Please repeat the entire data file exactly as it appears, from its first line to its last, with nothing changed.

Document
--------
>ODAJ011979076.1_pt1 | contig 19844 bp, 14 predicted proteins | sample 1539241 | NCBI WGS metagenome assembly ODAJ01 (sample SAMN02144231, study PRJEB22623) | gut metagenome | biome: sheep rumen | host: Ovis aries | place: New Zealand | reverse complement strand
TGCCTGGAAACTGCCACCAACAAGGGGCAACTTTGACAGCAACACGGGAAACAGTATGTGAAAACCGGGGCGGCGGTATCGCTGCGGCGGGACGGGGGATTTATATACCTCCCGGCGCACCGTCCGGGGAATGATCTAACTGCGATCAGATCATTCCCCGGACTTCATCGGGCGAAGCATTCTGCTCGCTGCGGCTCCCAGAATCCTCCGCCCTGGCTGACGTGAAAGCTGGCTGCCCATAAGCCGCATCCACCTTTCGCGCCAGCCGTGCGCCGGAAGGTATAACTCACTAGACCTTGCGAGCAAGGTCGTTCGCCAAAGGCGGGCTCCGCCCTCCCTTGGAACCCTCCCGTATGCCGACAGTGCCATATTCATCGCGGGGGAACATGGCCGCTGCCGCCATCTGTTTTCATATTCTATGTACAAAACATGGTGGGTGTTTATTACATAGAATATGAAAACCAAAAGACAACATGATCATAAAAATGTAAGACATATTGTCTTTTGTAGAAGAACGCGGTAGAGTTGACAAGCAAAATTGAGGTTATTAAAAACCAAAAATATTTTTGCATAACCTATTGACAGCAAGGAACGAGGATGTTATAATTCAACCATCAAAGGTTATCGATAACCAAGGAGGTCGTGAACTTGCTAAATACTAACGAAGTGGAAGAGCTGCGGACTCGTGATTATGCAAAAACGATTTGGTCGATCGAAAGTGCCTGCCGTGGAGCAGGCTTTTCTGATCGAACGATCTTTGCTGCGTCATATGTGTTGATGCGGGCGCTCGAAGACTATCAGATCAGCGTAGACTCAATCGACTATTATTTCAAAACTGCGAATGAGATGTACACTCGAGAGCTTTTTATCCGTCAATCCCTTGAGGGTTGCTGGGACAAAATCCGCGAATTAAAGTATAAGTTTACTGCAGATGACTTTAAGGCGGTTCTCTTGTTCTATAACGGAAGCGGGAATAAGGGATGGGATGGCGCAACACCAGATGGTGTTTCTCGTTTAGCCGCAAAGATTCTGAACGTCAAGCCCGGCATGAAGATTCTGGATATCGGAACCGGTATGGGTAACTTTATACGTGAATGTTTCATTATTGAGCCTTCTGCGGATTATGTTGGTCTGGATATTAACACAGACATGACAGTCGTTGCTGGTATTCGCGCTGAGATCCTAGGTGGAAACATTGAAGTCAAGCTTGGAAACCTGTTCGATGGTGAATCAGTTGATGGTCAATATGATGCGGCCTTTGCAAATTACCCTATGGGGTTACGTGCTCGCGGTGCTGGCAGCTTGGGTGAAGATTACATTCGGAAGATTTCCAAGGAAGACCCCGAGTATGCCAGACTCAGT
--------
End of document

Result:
>ODAJ011979076.1_pt1 | contig 19844 bp, 14 predicted proteins | sample 1539241 | NCBI WGS metagenome assembly ODAJ01 (sample SAMN02144231, study PRJEB22623) | gut metagenome | biome: sheep rumen | host: Ovis aries | place: New Zealand | reverse complement strand
TGCCTGGAAACTGCCACCAACAAGGGGCAACTTTGACAGCAACACGGGAAACAGTATGTGAAAACCGGGGCGGCGGTATCGCTGCGGCGGGACGGGGGATTTATATACCTCCCGGCGCACCGTCCGGGGAATGATCTAACTGCGATCAGATCATTCCCCGGACTTCATCGGGCGAAGCATTCTGCTCGCTGCGGCTCCCAGAATCCTCCGCCCTGGCTGACGTGAAAGCTGGCTGCCCATAAGCCGCATCCACCTTTCGCGCCAGCCGTGCGCCGGAAGGTATAACTCACTAGACCTTGCGAGCAAGGTCGTTCGCCAAAGGCGGGCTCCGCCCTCCCTTGGAACCCTCCCGTATGCCGACAGTGCCATATTCATCGCGGGGGAACATGGCCGCTGCCGCCATCTGTTTTCATATTCTATGTACAAAACATGGTGGGTGTTTATTACATAGAATATGAAAACCAAAAGACAACATGATCATAAAAATGTAAGACATATTGTCTTTTGTAGAAGAACGCGGTAGAGTTGACAAGCAAAATTGAGGTTATTAAAAACCAAAAATATTTTTGCATAACCTATTGACAGCAAGGAACGAGGATGTTATAATTCAACCATCAAAGGTTATCGATAACCAAGGAGGTCGTGAACTTGCTAAATACTAACGAAGTGGAAGAGCTGCGGACTCGTGATTATGCAAAAACGATTTGGTCGATCGAAAGTGCCTGCCGTGGAGCAGGCTTTTCTGATCGAACGATCTTTGCTGCGTCATATGTGTTGATGCGGGCGCTCGAAGACTATCAGATCAGCGTAGACTCAATCGACTATTATTTCAAAACTGCGAATGAGATGTACACTCGAGAGCTTTTTATCCGTCAATCCCTTGAGGGTTGCTGGGACAAAATCCGCGAATTAAAGTATAAGTTTACTGCAGATGACTTTAAGGCGGTTCTCTTGTTCTATAACGGAAGCGGGAATAAGGGATGGGATGGCGCAACACCAGATGGTGTTTCTCGTTTAGCCGCAAAGATTCTGAACGTCAAGCCCGGCATGAAGATTCTGGATATCGGAACCGGTATGGGTAACTTTATACGTGAATGTTTCATTATTGAGCCTTCTGCGGATTATGTTGGTCTGGATATTAACACAGACATGACAGTCGTTGCTGGTATTCGCGCTGAGATCCTAGGTGGAAACATTGAAGTCAAGCTTGGAAACCTGTTCGATGGTGAATCAGTTGATGGTCAATATGATGCGGCCTTTGCAAATTACCCTATGGGGTTACGTGCTCGCGGTGCTGGCAGCTTGGGTGAAGATTACATTCGGAAGATTTCCAAGGAAGACCCCGAGTATGCCAGACTCAGT